Tech & life science clients: Bain Capital Ventures, AMAG Pharmaceuticals, HubSpot (a marketing and sales software company) and iRobot. Recently represented analytics technology company Neustar in its agreement to be acquired by a private investment group led by Golden Gate Capital, for around $2.9 billion.
“I've been able to write and research full briefs myself.”
Juniors who join the general litigation pool found themselves drawn to their area of interest early. Still, the option is there to switch between some variation of white collar & securities, IP, antitrust, or labor & employment matters in most offices. In Boston, sources had worked with the firm's “very big pharma practice” which involved “basic research and doc review.” Similarly, in white-collar matters juniors felt the work was “more top-down. You’re part of the larger whole, providing updates to the team and doing daily research.” Some sources were able to branch out more on software-related cases, where associates worked with “smaller companies in high-stakes disputes with competitors or regulators. I've been able to write and research full briefs myself, attend depositions, and work on expert reports.”
Litigation clients: MIT, BNP Paribas and Teva Pharmaceuticals. Recently advised Quicken Loans – a mortgage lender – on the defense of a False Claims Act lawsuit centering on its participation in the federal Fair Housing Administration loan program.
“I think we have created a culture where it is outside the norm to not do pro bono as opposed to the reverse,” sources boasted. Goodwin has no cap on pro bono hours and encourages everyone to do at least 50 hours a year. “It counts the same as billable work and feels good too – why wouldn't you take advantage of that?!” Juniors were also encouraged by “hearing senior partners talk about their pro bono practices.” Opportunities include immigration, asylum, and prisoner rights cases, plus DACA clinics. Business folks had “a slightly harder time finding corporate pro bono” but highlighted a program aimed at helping entrepreneurs from under-served communities. In Boston, juniors had worked extensively with organizations such as KIND and the New England Innocence Project, while New Yorkers enjoyed “working with Brooklyn law students at Brooklyn Public Library, giving free legal advice to people from the local community.”
“The responsibility associates are given means we're able to become more useful to the firm more quickly.”
Pro bono hours
- For all US attorneys: 60,192
- Average per US attorney: 60
Sources appreciated having a “pretty extensive training program” aimed at junior associates (the Junior Associate Training Series, which is divided into two streams that are tailored to the needs of business and litigation associates) as well as “general training from each practice group on various topics.” Business law sources highlighted “very helpful separate sessions on each financing document.” There are also firmwide programs looking at writing and oral communication. Generally, sources also felt “the responsibility associates are given means we're able to become more useful to the firm more quickly.”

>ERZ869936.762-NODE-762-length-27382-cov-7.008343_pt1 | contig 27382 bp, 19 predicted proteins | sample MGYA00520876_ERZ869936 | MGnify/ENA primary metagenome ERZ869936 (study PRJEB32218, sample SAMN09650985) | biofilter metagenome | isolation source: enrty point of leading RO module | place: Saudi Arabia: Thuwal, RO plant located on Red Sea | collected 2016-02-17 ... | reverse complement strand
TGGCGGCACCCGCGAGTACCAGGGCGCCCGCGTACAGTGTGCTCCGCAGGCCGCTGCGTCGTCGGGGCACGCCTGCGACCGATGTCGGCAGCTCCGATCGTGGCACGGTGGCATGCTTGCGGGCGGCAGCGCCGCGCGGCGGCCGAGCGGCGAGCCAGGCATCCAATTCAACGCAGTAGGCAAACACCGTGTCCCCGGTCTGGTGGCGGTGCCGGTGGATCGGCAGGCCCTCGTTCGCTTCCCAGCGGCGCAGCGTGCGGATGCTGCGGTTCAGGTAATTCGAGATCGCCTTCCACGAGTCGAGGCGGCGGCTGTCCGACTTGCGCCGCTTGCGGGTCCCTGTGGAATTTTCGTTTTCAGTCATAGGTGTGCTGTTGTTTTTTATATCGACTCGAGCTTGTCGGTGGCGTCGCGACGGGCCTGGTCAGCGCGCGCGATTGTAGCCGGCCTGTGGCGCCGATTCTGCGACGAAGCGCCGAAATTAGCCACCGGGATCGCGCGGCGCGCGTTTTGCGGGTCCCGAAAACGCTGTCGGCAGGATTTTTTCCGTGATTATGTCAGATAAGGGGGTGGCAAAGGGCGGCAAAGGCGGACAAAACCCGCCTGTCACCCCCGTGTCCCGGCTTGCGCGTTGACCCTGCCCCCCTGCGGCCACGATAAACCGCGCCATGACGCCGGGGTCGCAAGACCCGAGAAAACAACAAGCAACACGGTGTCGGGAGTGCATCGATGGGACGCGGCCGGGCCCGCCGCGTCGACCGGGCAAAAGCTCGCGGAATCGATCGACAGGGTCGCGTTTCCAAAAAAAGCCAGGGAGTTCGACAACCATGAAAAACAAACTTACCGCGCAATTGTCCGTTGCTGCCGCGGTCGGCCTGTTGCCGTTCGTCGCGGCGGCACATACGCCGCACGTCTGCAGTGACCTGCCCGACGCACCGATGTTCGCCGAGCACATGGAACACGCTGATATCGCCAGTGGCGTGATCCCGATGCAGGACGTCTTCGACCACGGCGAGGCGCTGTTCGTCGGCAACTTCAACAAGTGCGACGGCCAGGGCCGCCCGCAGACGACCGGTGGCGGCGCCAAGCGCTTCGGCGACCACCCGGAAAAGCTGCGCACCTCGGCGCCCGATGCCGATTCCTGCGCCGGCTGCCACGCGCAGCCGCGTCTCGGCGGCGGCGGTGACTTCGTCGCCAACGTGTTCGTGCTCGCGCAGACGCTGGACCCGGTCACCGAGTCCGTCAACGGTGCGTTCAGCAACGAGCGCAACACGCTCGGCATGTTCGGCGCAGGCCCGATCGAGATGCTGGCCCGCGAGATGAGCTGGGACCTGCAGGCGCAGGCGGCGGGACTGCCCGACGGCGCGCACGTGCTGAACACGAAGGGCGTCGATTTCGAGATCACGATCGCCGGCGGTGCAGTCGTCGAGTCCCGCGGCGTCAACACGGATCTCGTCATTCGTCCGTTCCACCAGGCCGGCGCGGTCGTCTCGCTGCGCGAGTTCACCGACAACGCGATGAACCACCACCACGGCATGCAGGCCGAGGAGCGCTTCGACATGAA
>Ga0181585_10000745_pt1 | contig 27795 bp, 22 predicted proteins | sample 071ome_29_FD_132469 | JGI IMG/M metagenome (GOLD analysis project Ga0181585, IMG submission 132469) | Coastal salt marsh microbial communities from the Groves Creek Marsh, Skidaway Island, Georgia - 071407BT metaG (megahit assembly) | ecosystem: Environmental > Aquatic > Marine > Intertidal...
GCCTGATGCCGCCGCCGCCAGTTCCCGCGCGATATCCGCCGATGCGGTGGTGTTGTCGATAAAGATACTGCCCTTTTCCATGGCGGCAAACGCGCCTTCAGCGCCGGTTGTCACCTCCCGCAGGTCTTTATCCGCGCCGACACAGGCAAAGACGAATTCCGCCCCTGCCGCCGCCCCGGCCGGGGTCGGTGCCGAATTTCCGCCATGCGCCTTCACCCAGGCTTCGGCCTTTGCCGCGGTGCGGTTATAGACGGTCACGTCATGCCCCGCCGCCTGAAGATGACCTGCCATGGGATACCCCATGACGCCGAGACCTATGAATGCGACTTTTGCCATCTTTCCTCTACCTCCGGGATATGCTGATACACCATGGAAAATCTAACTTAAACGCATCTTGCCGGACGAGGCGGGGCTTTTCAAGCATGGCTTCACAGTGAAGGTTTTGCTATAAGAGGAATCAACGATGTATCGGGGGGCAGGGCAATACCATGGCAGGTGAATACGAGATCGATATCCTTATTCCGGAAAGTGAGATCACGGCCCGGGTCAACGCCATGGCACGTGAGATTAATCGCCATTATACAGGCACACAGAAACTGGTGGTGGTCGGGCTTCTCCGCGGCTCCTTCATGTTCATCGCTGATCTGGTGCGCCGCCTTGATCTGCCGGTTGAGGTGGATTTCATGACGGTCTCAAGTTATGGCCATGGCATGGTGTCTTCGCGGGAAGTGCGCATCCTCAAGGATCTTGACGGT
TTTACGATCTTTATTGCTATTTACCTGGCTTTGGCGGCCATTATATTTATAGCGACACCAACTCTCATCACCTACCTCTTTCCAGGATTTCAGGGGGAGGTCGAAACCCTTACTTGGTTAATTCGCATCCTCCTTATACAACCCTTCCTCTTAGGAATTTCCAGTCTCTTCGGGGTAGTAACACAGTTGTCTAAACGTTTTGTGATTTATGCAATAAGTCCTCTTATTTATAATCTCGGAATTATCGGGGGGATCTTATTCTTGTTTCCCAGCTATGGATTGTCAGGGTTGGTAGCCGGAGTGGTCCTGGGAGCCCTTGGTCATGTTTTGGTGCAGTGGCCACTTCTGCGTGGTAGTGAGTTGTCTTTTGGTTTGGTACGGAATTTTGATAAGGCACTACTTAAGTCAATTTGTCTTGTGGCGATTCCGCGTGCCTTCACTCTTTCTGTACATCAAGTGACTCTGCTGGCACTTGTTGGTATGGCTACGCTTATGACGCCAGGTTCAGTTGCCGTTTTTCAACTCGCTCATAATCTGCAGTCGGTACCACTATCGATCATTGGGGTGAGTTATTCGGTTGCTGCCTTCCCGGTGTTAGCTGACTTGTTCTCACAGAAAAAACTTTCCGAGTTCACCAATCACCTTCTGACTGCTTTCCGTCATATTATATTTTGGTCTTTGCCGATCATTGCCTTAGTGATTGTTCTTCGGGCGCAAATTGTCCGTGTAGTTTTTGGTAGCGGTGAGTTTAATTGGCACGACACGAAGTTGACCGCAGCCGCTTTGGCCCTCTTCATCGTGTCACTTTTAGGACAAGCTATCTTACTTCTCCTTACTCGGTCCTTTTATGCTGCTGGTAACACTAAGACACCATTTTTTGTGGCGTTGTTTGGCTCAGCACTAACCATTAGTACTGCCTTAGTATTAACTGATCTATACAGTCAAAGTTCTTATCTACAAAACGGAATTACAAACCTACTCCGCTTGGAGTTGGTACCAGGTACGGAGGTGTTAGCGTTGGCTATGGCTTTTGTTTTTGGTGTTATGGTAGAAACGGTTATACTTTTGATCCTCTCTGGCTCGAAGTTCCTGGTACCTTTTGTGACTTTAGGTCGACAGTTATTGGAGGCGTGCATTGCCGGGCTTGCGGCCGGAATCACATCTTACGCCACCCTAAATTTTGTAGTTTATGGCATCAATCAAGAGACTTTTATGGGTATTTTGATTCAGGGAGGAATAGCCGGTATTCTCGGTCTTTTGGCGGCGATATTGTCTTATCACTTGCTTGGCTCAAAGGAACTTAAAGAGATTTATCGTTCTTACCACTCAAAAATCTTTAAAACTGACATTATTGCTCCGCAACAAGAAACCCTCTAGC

Most sources saw “a clear path for progression here.” One expanded: “I’m fairly junior at this point, but the firm’s pretty clear about the expectations of what you should be doing at each level.” Juniors also highlighted having “incredible mentors that I can go to for everything” and had faith in “the firm’s good name opening a lot of doors” should they leave.
“People are very driven and committed to their work, but at the same time very relaxed and humble. People have funny bobble heads on their desks, or might be wearing jeans, but if the client needs them to turn something around at 11pm you bet they're here.” Could you ask for a clearer description of a firm’s culture? Generally, this was consistent across the board: DC sources explained that “they definitely encourage collaboration across offices and try to promote a one-firm culture.” With associates labelling their colleagues as “friendly and authentic” it was clear Goodwin avoided any mean and scary BigLaw intensity.
But what about our socially prolific readers? Could Goodwin appeal to them? Business folks in New York described the scene as “poppin'.” Yes. Really. They highlighted various events such as trips to museums (poppin’ we’re sure), rooftop bars and karaoke which “really brought the teams together.” In Boston, juniors highlighted “monthly or bi-monthly 'pizza party'-type events, usually on a Thursday afternoon,” as well as departmental 'coffee and donuts' in the morning. Despite having plenty of museums, some felt DC was a little tamer, especially in litigation -- “it's more family-oriented, plus a lot of people have fairly long commutes.”
Diversity & Inclusion
Associates’ opinions on the firm’s diversity efforts, if not its actual diversity, were very positive. “It's a difficult thing to solve, but the intention to solve it is there.” Firm training on implicit bias was “a step in the right direction,” and there’s a women's initiative (Women at Goodwin), a diversity initiative (CRED – Committee for Racial and Ethic Diversity), and an LGBTQ initiative (Pride at Goodwin) too. Each hold events and “activities centered around how to make Goodwin a more diverse and inclusive place.” Sources also mentioned a firm-wide diversity retreat, which was held in 2017 at the National Museum of African American History and Culture in DC. In 2018 the retreat was held in New York. Associates could see genuine empathy among staff: “We don’t have people here thinking it’s ok to not be on board with these initiatives. We’re not a particularly buttoned-up law firm.”